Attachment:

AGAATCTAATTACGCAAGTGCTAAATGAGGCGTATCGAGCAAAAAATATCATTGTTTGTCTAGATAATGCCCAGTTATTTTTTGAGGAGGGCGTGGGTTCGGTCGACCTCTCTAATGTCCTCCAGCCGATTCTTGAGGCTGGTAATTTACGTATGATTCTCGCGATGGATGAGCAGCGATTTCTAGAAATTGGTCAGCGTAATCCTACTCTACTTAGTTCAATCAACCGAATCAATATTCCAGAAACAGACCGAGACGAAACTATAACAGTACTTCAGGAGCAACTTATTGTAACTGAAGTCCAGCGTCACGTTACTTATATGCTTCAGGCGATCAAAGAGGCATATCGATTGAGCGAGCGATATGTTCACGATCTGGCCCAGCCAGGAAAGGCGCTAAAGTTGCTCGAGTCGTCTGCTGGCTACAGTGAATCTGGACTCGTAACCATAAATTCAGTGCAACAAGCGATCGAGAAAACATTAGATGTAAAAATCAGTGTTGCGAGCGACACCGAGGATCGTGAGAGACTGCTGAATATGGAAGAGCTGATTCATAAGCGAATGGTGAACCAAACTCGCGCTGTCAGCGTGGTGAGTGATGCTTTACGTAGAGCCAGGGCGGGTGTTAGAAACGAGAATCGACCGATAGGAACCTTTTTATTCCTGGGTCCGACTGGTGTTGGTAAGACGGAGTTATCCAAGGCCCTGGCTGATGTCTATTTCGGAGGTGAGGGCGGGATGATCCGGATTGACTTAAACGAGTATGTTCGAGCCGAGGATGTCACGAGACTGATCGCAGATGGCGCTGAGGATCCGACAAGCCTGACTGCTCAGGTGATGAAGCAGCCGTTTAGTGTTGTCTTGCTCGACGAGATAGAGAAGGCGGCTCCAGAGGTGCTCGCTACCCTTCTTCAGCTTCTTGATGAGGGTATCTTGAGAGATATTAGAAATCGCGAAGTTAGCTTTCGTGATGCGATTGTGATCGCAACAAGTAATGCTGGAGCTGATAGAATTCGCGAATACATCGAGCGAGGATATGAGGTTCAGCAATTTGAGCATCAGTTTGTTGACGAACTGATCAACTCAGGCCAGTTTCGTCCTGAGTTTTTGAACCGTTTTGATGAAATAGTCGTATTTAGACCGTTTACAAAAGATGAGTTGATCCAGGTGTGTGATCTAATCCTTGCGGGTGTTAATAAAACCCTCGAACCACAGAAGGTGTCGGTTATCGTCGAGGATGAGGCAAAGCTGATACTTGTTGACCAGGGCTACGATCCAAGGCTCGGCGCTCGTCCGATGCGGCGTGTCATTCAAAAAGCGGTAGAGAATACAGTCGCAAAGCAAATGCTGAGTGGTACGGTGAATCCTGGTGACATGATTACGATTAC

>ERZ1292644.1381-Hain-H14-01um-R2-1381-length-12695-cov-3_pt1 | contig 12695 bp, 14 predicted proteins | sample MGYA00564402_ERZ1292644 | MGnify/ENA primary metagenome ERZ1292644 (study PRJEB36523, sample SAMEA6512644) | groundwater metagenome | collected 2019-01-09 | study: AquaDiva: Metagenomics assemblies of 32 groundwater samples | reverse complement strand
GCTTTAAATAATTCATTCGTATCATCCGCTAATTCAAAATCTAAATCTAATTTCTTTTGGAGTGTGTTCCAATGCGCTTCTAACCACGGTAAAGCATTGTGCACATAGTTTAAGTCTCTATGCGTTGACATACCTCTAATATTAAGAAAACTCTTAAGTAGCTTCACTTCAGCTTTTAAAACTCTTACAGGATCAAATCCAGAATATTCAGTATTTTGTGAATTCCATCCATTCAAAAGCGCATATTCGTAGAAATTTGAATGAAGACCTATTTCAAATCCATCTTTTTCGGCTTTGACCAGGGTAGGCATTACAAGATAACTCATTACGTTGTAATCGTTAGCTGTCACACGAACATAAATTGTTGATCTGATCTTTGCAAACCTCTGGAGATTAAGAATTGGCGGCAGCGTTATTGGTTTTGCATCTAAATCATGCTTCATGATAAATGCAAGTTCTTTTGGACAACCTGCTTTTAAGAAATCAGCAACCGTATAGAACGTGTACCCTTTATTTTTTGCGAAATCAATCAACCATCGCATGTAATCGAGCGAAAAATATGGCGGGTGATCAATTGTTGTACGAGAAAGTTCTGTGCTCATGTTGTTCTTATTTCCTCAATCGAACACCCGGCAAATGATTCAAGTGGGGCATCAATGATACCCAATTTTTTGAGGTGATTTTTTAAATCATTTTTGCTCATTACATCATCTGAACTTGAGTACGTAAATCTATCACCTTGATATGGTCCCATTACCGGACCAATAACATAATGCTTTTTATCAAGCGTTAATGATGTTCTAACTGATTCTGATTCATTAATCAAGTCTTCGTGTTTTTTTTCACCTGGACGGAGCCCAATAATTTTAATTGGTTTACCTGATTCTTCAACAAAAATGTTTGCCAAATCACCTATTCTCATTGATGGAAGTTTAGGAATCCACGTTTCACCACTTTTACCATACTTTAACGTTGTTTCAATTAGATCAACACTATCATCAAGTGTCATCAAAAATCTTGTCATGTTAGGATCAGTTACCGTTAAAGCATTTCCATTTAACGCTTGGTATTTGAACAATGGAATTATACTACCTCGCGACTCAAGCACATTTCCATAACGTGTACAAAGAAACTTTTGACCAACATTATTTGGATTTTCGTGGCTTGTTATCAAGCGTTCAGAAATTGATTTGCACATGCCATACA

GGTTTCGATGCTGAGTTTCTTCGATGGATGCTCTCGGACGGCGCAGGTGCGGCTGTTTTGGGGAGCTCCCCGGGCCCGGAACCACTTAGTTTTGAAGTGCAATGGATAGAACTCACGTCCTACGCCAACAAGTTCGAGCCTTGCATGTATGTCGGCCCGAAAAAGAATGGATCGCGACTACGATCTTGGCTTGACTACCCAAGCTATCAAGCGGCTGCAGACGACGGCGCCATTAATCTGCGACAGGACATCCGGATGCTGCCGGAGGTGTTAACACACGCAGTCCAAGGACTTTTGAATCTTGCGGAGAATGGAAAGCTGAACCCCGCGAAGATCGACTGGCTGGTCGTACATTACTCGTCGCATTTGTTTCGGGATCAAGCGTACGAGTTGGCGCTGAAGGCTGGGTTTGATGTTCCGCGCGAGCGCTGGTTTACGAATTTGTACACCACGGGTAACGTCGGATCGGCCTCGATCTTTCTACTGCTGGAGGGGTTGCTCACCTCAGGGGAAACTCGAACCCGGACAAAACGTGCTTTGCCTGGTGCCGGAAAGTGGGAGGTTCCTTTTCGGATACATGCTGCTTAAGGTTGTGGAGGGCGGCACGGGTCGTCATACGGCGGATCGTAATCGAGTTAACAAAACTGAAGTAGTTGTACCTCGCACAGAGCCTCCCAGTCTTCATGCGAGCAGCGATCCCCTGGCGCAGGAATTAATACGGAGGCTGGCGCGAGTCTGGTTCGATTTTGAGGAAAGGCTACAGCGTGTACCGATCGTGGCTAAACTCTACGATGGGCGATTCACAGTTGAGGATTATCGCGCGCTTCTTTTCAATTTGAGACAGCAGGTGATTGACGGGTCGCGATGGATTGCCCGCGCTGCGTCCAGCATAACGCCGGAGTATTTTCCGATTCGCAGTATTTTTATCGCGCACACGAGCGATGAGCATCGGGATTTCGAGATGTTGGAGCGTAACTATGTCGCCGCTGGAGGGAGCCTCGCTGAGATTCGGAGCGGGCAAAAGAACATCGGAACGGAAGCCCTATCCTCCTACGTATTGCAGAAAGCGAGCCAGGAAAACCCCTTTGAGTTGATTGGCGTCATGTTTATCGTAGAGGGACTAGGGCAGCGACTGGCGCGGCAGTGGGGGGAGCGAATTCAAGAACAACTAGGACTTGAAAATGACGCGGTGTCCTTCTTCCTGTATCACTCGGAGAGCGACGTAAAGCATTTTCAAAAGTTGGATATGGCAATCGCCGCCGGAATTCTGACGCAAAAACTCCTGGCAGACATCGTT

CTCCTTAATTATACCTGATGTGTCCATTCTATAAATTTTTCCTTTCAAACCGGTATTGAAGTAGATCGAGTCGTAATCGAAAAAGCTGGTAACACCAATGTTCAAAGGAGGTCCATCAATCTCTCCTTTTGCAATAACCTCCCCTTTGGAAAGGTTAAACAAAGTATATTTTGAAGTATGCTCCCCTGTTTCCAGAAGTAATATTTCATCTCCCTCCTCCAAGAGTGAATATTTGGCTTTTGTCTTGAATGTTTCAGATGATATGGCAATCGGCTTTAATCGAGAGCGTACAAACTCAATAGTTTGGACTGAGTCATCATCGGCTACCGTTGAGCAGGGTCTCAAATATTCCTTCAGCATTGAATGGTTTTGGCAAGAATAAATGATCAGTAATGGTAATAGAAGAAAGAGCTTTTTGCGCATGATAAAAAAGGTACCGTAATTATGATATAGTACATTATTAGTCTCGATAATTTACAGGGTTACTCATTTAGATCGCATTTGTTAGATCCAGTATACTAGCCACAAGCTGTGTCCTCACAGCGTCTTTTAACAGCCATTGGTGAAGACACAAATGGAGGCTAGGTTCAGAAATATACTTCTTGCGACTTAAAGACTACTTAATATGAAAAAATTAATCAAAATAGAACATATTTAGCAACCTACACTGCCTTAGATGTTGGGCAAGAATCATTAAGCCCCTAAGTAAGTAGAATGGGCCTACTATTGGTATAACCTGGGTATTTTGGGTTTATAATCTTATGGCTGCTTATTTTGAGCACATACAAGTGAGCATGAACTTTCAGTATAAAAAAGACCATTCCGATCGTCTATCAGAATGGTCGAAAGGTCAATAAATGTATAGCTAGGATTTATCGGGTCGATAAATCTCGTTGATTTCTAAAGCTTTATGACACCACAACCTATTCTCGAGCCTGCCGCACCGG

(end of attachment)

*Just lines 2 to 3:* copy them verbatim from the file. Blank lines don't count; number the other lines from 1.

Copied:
>ERZ1292644.1381-Hain-H14-01um-R2-1381-length-12695-cov-3_pt1 | contig 12695 bp, 14 predicted proteins | sample MGYA00564402_ERZ1292644 | MGnify/ENA primary metagenome ERZ1292644 (study PRJEB36523, sample SAMEA6512644) | groundwater metagenome | collected 2019-01-09 | study: AquaDiva: Metagenomics assemblies of 32 groundwater samples | reverse complement strand
GCTTTAAATAATTCATTCGTATCATCCGCTAATTCAAAATCTAAATCTAATTTCTTTTGGAGTGTGTTCCAATGCGCTTCTAACCACGGTAAAGCATTGTGCACATAGTTTAAGTCTCTATGCGTTGACATACCTCTAATATTAAGAAAACTCTTAAGTAGCTTCACTTCAGCTTTTAAAACTCTTACAGGATCAAATCCAGAATATTCAGTATTTTGTGAATTCCATCCATTCAAAAGCGCATATTCGTAGAAATTTGAATGAAGACCTATTTCAAATCCATCTTTTTCGGCTTTGACCAGGGTAGGCATTACAAGATAACTCATTACGTTGTAATCGTTAGCTGTCACACGAACATAAATTGTTGATCTGATCTTTGCAAACCTCTGGAGATTAAGAATTGGCGGCAGCGTTATTGGTTTTGCATCTAAATCATGCTTCATGATAAATGCAAGTTCTTTTGGACAACCTGCTTTTAAGAAATCAGCAACCGTATAGAACGTGTACCCTTTATTTTTTGCGAAATCAATCAACCATCGCATGTAATCGAGCGAAAAATATGGCGGGTGATCAATTGTTGTACGAGAAAGTTCTGTGCTCATGTTGTTCTTATTTCCTCAATCGAACACCCGGCAAATGATTCAAGTGGGGCATCAATGATACCCAATTTTTTGAGGTGATTTTTTAAATCATTTTTGCTCATTACATCATCTGAACTTGAGTACGTAAATCTATCACCTTGATATGGTCCCATTACCGGACCAATAACATAATGCTTTTTATCAAGCGTTAATGATGTTCTAACTGATTCTGATTCATTAATCAAGTCTTCGTGTTTTTTTTCACCTGGACGGAGCCCAATAATTTTAATTGGTTTACCTGATTCTTCAACAAAAATGTTTGCCAAATCACCTATTCTCATTGATGGAAGTTTAGGAATCCACGTTTCACCACTTTTACCATACTTTAACGTTGTTTCAATTAGATCAACACTATCATCAAGTGTCATCAAAAATCTTGTCATGTTAGGATCAGTTACCGTTAAAGCATTTCCATTTAACGCTTGGTATTTGAACAATGGAATTATACTACCTCGCGACTCAAGCACATTTCCATAACGTGTACAAAGAAACTTTTGACCAACATTATTTGGATTTTCGTGGCTTGTTATCAAGCGTTCAGAAATTGATTTGCACATGCCATACA